Any body in water floats or sinks depending on the buoyant forces that push it up and the gravity that pulls it down. If the body is heavier than the water it displaces, it sinks. If the water the body displaces is heavier, then the body floats.
Archimedes' principle states "any body fully or partially submerged in a fluid is buoyed up by a force equal to the weight of the fluid displaced." Thus, if a rock weighing 10 pounds displaces 3 pounds of water, it sinks. However, if a human body, weighing 150 pounds displaces 140 pounds of water, the body floats.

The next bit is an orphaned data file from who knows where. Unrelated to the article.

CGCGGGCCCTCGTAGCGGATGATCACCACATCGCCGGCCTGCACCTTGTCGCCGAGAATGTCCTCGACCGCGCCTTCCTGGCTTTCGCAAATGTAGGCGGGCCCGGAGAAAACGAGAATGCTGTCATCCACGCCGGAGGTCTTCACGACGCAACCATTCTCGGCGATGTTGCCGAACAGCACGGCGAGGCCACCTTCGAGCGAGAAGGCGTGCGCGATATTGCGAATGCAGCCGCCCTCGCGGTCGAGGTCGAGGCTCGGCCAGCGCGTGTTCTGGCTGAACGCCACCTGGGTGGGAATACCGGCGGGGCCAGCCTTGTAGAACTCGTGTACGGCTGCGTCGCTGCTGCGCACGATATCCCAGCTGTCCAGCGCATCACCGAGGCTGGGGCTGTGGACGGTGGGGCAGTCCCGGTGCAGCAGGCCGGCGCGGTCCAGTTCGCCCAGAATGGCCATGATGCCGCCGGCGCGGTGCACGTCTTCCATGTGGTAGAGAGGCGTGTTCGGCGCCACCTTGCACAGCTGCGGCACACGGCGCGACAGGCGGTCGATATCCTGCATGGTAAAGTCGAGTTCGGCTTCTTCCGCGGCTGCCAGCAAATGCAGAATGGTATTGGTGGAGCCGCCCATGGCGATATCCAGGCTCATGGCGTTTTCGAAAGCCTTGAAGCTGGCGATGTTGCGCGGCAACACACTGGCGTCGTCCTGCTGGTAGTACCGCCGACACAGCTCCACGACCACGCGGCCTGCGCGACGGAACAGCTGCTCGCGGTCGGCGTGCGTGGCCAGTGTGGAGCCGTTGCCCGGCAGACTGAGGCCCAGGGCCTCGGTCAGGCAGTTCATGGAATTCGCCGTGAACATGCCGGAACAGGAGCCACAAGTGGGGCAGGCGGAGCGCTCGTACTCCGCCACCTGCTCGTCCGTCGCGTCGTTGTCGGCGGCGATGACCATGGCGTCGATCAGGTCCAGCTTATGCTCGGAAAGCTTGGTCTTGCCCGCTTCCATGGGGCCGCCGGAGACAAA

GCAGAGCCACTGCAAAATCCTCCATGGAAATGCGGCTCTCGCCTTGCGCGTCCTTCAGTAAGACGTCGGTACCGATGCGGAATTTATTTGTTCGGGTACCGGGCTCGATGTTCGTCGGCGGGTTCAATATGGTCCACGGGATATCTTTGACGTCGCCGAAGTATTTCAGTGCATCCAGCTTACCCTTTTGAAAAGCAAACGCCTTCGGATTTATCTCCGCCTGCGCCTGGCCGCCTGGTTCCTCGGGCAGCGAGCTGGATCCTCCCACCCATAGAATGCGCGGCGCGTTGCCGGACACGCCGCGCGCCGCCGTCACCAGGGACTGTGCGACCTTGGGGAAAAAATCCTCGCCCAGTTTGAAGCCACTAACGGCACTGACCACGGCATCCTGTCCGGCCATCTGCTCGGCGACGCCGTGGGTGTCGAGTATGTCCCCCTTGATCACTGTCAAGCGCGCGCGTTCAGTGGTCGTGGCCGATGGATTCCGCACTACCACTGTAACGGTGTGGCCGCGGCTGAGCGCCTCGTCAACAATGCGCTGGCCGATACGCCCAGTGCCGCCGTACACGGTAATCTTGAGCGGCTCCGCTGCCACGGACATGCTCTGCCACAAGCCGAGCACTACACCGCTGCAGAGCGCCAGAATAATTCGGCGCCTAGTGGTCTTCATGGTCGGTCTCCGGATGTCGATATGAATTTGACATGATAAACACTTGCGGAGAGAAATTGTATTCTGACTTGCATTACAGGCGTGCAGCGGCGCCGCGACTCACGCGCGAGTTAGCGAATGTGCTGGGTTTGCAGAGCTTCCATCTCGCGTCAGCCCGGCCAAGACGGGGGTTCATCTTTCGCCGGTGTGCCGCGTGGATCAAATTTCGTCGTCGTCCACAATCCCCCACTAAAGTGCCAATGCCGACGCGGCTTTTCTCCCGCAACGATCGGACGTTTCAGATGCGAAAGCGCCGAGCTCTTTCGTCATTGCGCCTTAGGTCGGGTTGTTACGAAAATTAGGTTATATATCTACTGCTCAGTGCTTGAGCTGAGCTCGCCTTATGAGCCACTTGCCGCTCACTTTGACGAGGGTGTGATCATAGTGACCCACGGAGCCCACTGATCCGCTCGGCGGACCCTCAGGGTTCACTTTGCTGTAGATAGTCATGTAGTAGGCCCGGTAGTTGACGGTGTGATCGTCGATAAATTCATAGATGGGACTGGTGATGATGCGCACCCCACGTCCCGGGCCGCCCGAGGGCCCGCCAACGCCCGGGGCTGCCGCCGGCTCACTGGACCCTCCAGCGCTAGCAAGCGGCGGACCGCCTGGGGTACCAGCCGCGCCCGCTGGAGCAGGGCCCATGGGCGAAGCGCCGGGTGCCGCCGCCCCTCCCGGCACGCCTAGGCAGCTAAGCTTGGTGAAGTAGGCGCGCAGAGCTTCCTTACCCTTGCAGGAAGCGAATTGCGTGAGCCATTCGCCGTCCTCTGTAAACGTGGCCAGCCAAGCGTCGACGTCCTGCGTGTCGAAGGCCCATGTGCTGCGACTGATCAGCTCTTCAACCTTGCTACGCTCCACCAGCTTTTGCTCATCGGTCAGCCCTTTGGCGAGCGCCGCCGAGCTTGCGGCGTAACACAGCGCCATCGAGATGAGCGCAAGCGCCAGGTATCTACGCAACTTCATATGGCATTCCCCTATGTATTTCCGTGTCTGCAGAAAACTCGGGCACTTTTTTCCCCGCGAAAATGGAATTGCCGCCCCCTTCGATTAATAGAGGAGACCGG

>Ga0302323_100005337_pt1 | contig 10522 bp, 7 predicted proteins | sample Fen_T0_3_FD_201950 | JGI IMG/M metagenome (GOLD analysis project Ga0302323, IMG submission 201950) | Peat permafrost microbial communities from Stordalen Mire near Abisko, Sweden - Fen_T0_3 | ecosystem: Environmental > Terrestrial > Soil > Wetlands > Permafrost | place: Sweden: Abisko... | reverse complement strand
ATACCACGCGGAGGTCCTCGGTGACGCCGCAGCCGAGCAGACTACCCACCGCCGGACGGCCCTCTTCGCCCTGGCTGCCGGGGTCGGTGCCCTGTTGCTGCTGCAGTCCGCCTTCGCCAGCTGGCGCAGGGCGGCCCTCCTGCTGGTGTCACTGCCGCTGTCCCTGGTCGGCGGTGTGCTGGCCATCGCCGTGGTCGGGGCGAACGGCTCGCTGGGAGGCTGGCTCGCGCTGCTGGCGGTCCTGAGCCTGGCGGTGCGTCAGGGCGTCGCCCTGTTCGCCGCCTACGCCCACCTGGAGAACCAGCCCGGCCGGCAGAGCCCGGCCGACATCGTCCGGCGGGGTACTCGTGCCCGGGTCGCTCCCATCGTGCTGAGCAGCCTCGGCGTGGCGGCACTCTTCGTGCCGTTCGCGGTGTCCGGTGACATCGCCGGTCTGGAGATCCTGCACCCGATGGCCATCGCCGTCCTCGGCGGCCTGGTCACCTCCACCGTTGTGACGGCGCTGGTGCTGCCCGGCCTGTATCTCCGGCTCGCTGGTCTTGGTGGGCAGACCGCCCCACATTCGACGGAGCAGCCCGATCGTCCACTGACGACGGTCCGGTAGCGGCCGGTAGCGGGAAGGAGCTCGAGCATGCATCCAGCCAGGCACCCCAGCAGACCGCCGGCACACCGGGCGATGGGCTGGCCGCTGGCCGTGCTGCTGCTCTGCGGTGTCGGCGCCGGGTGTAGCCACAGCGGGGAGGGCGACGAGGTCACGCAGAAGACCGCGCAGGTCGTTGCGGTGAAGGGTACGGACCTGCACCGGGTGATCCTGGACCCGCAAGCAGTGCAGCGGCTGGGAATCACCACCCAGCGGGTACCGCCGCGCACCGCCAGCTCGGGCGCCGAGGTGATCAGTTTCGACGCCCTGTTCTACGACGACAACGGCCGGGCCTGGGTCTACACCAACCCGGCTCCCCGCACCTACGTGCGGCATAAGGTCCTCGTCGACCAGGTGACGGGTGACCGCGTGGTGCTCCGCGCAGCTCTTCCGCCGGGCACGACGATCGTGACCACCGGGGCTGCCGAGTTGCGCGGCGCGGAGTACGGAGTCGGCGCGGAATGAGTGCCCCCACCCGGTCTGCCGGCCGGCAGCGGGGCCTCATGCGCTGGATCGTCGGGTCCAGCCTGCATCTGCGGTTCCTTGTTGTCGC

Physicists use density as a method of computing the mass per volume of an object. Another way of stating Archimedes' principle is articles denser than water sink while those less dense than water float. The air one holds in the lungs makes him less dense and more buoyant due to the increase in volume of the ribcage. Floating or sinking is also dependent upon the fluid in which one attempts to float. Thus, humans find it more difficult to float in fresh water than in salt lakes, such as the Great Salt Lake or the Dead Sea. The dissolved salt causes the water to become denser, so the volume an individual displaces has a greater weight in salt water allowing him to float with ease.